All statistical analyses were performed using SAS version 9.0 (SAS Institute, Cary, NC, USA). An ANOVA was performed using the general linear models procedure to determine significant differences among the samples. Means were compared by using Duncan's multiple range test (p<0.05). And XLSTAT ver. 2011 (Addinsoft, New York, NY, USA) was used for principal component analysis (PCA).

RESULTS AND DISCUSSION

Chemical composition

The chemical composition, cheese yield, and cholesterol contents of the CRGC and control are described in Table 1. The fat and protein contents have no significant difference between the CRGC and control. However, the moisture content in CRGC was higher than that of Gouda cheese. It is considered that treatment of [beta]-CD] leads to the increase of slow curd drainage usually observed in reduced-fat Cheddar cheese (Metzger and Mistry, 1994). Higher moisture content leads to relative low level of fat and protein contents in CRGC. However, no significant difference was observed in both cheeses (p<0.05). This means that crosslinked [beta]-CD] did not alter size of fat globules; therefore, no fat was released during manufacturing of the cholesterol-removed Gouda cheese. The cholesterol removal was 90.5% which was quite similar to that of Cream cheese (Kwak et al., 2005).

Short-chain free fatty acids

The evolution of SCFFAs during 6 months of ripening is shown in Table 2. It is well known that the production of free fatty acids is considered to be an important aspect in the ripened cheese. Among free fatty acids, SCFFAs ([C.sub.4] through [C.sub.10]) contribute directly to aroma in many aged cheeses (Ha and Lindsay, 1991; Najera et al., 1994; Urbach, 1997). The release of butyric acid ([C.sub.4]) and capric acid ([C.sub.10]) contributed to the increase in total level of SCFFAs. However, a small amount of caproic acid ([C.sub.6]) and caprylic acid ([C.sub.8]) was released during the ripening. At 0 month, the total concentration of SCFFAs was 13.02 in CRGC and 13.64 ppm in control. And their levels significantly increased to 69.60 in CRGC and 56.69 ppm in control at 6 month (p<0.05). The total level of SCFFAs in control was higher than in CRGC at early stage of ripening, while opposite pattern was shown thereafter up to 6 months. Regarding differences between control and CRGC for SCFFAs production, it is considered that small particles of fat due to homogenization in [beta]-CD] treated cheese milk can be easily released from cheese curds in the manufacture process (Seon et al., 2009), however, the loss of SCFFAs was not observed.

Texture profile analysis

The changes in the texture profile of CRGC and control in terms of hardness, cohesiveness, gumminess, springiness, and chewiness during 6 months of ripening are shown in Table 3. Regarding hardness, the CRGC showed a significant and continuous increase during the ripening from 5.20 to 66.40 [N.sup.2], and the control also had similar patterns from 7.37 to 59.65 [N.sup.2] for 6 months. There was a significant difference between CRGC and control until 3 months of ripening (p<0.05). Cohesiveness value in CRGC was stable up to 3 months and decreased thereafter in control. Regarding gumminess, the increase was observed in CRGC from 3.76 to 47.27 N and in control from 5.31 to 38.74 N. Gumminess properties in CRGC and control showed significant increase during ripening period of 6 months. Springiness values in CRGC and control were significantly decreased during the ripening period (p<0.05). Regarding chewiness, the CRGC showed increase during the ripening from 2.99 to 32.49 Jx[10.sup.-3] and the control showed a similar pattern from 4.36 to 26.21 Jx[10.sup.-3]. Based on these results, CRGC had no adverse effects compared to control on texture properties during 6 months of ripening.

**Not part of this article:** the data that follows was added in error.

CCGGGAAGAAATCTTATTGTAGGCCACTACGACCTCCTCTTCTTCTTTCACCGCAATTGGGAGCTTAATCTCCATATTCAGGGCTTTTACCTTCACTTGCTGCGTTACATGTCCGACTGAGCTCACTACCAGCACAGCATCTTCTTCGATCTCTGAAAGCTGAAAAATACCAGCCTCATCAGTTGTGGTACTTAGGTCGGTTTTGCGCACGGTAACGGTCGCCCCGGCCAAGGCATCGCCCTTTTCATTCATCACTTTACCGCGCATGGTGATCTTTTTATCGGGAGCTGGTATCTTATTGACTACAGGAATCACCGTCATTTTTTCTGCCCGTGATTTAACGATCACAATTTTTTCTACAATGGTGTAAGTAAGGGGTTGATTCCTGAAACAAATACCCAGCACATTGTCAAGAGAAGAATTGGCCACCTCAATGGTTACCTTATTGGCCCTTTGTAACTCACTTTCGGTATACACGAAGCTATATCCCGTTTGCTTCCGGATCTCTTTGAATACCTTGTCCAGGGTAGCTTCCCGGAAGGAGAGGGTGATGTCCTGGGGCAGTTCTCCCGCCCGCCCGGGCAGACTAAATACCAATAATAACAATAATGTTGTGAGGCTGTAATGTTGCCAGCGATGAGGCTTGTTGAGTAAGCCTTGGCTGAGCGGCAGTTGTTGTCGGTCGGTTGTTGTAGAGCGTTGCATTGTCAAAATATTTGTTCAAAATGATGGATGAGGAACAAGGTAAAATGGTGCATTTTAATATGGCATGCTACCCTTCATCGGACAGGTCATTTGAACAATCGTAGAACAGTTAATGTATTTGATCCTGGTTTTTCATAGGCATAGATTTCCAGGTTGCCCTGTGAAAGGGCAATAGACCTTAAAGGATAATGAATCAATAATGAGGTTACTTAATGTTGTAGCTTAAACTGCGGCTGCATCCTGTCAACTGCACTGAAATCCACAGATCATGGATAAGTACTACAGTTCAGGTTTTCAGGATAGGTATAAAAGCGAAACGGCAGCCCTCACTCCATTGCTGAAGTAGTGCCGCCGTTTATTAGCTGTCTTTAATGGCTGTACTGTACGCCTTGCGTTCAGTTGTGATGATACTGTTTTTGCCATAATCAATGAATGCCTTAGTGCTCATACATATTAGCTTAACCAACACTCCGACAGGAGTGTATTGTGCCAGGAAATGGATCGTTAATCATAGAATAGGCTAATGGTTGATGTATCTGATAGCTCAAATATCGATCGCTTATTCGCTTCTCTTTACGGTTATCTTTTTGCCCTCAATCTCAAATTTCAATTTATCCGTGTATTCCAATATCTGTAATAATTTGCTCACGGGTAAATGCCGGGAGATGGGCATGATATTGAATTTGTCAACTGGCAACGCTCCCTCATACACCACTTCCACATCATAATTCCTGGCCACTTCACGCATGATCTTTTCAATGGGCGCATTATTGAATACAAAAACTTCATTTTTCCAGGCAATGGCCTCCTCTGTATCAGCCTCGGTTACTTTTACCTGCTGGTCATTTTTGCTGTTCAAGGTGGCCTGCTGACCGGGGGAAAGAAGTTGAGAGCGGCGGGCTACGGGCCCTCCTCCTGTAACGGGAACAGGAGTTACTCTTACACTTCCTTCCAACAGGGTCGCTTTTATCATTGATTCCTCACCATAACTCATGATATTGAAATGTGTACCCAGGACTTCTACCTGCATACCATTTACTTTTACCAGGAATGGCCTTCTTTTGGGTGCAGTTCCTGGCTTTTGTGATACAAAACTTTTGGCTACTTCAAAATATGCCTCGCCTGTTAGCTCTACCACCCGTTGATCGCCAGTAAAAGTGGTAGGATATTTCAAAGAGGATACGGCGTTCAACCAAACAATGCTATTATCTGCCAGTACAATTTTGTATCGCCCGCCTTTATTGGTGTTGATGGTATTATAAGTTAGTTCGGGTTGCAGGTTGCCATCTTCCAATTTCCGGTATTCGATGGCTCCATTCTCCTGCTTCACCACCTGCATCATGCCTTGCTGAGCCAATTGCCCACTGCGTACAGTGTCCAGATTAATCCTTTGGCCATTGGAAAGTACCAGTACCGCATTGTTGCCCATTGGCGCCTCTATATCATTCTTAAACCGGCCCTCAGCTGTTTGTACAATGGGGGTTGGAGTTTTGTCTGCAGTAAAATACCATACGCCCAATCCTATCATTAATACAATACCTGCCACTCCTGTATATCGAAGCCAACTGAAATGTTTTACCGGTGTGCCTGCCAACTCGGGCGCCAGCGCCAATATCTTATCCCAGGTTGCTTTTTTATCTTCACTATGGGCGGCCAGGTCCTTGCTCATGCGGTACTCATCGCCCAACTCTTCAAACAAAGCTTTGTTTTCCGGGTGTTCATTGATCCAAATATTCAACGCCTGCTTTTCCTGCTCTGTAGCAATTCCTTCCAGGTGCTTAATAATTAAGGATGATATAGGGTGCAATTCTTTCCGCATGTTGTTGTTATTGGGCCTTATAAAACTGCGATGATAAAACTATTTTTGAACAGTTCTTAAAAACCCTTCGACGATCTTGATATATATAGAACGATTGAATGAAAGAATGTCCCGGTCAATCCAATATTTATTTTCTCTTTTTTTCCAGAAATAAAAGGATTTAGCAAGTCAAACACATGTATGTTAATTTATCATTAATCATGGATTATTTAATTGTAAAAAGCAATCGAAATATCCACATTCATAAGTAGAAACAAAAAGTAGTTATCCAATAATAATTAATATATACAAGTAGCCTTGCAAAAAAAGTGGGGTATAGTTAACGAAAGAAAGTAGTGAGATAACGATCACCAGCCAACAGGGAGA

Color measurement

Table 4 shows the changes in color of CRGC and control in terms of lightness [L.sup.*] , redness [b.sup.*] , and yellowness [a.sup.*] during 6 months of ripening. Regarding the [L.sup.*] value, a significant difference was observed between control and CRGC until 3 months of ripening (p<0.05). The effect of ripening time on decreasing the [L.sup.*] value from 83.36 (control) and 87.38 (CRGC) at 0 month, 79 to 72.09 (control) and 75.52 (CRGC) at 6 months, respectively, were noticed. The [a.sup.*] value showed a significant difference between two cheese samples until 6 months of ripening (p<0.05). As they ripened, a significant increase of [a.sup.*] values from 2.21 (control) and 1.65 (CRGC) to 3.50 (control) and 3.55 (CRGC) was observed (p<0.05). Yellowness, [b.sup.*] , showed significant difference at 0 to 3 months ripening and there was no significant difference during the rest of ripening period (p>0.05). The ripening influenced the increase of [b.sup.*] value from 9.19 (control) and 7.35 (CRGC) to 10.09 (control) and 11.04 (CRGC), respectively. It is well known that a change in color may be due to chemical changes occurred during ripening (El-Nimr et al., 2010). According to Kumar et al., cheese is a biologically and biochemically dynamic product in which series of sequential changes take place through its manufacture and ripening (Kumar et al., 2006). According to Rohm and Jaros (1996), Gouda cheese changes color as ripening time increases resulting in a decrease of [L.sup.*] value and increases of [a.sup.*] and [b.sup.*] values. Buffa et al. (2001) reported that the [a.sup.*] value did not show a definite trend, while the [L.sup.*] value decreased and the [b.sup.*] value increased during ripening. Based on the results of color analysis, the color characteristics were influenced by ripening and there was no significant difference between two cheese samples during ripening.

Sensory analysis